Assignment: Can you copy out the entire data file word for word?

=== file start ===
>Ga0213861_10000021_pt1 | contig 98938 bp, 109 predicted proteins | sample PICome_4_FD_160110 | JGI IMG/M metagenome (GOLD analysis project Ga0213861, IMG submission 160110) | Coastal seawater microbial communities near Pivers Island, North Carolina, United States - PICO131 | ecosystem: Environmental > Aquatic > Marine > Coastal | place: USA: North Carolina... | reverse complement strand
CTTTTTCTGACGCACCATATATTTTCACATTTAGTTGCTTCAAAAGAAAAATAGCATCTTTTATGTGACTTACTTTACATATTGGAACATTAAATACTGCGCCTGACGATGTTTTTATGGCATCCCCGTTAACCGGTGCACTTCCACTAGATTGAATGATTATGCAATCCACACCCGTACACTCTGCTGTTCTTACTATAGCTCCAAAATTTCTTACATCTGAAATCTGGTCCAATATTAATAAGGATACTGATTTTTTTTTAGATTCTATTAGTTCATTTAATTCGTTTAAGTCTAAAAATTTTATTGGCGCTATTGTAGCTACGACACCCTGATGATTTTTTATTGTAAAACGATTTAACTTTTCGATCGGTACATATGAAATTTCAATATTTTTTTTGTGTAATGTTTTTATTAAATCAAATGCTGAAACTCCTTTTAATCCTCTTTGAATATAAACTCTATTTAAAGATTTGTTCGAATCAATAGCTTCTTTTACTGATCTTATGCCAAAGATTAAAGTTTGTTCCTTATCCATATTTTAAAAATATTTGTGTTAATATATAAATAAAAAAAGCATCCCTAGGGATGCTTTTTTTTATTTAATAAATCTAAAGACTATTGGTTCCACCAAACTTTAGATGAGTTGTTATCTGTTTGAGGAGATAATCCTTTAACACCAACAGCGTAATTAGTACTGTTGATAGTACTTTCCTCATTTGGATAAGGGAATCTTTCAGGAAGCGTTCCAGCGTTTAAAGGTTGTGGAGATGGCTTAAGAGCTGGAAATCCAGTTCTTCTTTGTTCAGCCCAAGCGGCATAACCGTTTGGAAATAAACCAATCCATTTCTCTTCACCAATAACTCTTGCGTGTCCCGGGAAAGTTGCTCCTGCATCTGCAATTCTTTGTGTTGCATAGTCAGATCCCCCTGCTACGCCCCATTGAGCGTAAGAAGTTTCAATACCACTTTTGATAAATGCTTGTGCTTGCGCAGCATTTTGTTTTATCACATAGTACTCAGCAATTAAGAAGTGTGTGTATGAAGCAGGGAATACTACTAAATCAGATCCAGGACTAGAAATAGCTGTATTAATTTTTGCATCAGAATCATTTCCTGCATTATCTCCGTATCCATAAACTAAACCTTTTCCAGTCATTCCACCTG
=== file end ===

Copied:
>Ga0213861_10000021_pt1 | contig 98938 bp, 109 predicted proteins | sample PICome_4_FD_160110 | JGI IMG/M metagenome (GOLD analysis project Ga0213861, IMG submission 160110) | Coastal seawater microbial communities near Pivers Island, North Carolina, United States - PICO131 | ecosystem: Environmental > Aquatic > Marine > Coastal | place: USA: North Carolina... | reverse complement strand
CTTTTTCTGACGCACCATATATTTTCACATTTAGTTGCTTCAAAAGAAAAATAGCATCTTTTATGTGACTTACTTTACATATTGGAACATTAAATACTGCGCCTGACGATGTTTTTATGGCATCCCCGTTAACCGGTGCACTTCCACTAGATTGAATGATTATGCAATCCACACCCGTACACTCTGCTGTTCTTACTATAGCTCCAAAATTTCTTACATCTGAAATCTGGTCCAATATTAATAAGGATACTGATTTTTTTTTAGATTCTATTAGTTCATTTAATTCGTTTAAGTCTAAAAATTTTATTGGCGCTATTGTAGCTACGACACCCTGATGATTTTTTATTGTAAAACGATTTAACTTTTCGATCGGTACATATGAAATTTCAATATTTTTTTTGTGTAATGTTTTTATTAAATCAAATGCTGAAACTCCTTTTAATCCTCTTTGAATATAAACTCTATTTAAAGATTTGTTCGAATCAATAGCTTCTTTTACTGATCTTATGCCAAAGATTAAAGTTTGTTCCTTATCCATATTTTAAAAATATTTGTGTTAATATATAAATAAAAAAAGCATCCCTAGGGATGCTTTTTTTTATTTAATAAATCTAAAGACTATTGGTTCCACCAAACTTTAGATGAGTTGTTATCTGTTTGAGGAGATAATCCTTTAACACCAACAGCGTAATTAGTACTGTTGATAGTACTTTCCTCATTTGGATAAGGGAATCTTTCAGGAAGCGTTCCAGCGTTTAAAGGTTGTGGAGATGGCTTAAGAGCTGGAAATCCAGTTCTTCTTTGTTCAGCCCAAGCGGCATAACCGTTTGGAAATAAACCAATCCATTTCTCTTCACCAATAACTCTTGCGTGTCCCGGGAAAGTTGCTCCTGCATCTGCAATTCTTTGTGTTGCATAGTCAGATCCCCCTGCTACGCCCCATTGAGCGTAAGAAGTTTCAATACCACTTTTGATAAATGCTTGTGCTTGCGCAGCATTTTGTTTTATCACATAGTACTCAGCAATTAAGAAGTGTGTGTATGAAGCAGGGAATACTACTAAATCAGATCCAGGACTAGAAATAGCTGTATTAATTTTTGCATCAGAATCATTTCCTGCATTATCTCCGTATCCATAAACTAAACCTTTTCCAGTCATTCCACCTG